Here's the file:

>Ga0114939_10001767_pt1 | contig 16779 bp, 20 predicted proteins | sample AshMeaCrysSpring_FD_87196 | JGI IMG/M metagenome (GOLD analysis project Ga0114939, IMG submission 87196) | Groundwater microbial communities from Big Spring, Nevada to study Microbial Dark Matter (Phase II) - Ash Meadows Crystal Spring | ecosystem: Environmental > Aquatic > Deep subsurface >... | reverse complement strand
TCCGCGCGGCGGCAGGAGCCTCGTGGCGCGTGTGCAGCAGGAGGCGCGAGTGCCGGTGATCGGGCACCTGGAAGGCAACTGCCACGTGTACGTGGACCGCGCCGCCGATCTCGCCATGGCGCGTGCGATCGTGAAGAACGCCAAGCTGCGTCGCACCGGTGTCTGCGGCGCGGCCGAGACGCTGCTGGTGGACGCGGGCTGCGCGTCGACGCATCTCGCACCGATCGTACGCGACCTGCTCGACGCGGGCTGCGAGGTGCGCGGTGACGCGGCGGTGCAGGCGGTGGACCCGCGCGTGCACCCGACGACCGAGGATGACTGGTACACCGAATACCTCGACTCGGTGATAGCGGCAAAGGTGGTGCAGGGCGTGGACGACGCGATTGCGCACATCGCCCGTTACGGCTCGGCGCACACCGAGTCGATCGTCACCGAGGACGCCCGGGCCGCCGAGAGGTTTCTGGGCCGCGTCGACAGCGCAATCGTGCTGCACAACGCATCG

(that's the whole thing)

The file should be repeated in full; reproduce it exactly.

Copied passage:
>Ga0114939_10001767_pt1 | contig 16779 bp, 20 predicted proteins | sample AshMeaCrysSpring_FD_87196 | JGI IMG/M metagenome (GOLD analysis project Ga0114939, IMG submission 87196) | Groundwater microbial communities from Big Spring, Nevada to study Microbial Dark Matter (Phase II) - Ash Meadows Crystal Spring | ecosystem: Environmental > Aquatic > Deep subsurface >... | reverse complement strand
TCCGCGCGGCGGCAGGAGCCTCGTGGCGCGTGTGCAGCAGGAGGCGCGAGTGCCGGTGATCGGGCACCTGGAAGGCAACTGCCACGTGTACGTGGACCGCGCCGCCGATCTCGCCATGGCGCGTGCGATCGTGAAGAACGCCAAGCTGCGTCGCACCGGTGTCTGCGGCGCGGCCGAGACGCTGCTGGTGGACGCGGGCTGCGCGTCGACGCATCTCGCACCGATCGTACGCGACCTGCTCGACGCGGGCTGCGAGGTGCGCGGTGACGCGGCGGTGCAGGCGGTGGACCCGCGCGTGCACCCGACGACCGAGGATGACTGGTACACCGAATACCTCGACTCGGTGATAGCGGCAAAGGTGGTGCAGGGCGTGGACGACGCGATTGCGCACATCGCCCGTTACGGCTCGGCGCACACCGAGTCGATCGTCACCGAGGACGCCCGGGCCGCCGAGAGGTTTCTGGGCCGCGTCGACAGCGCAATCGTGCTGCACAACGCATCG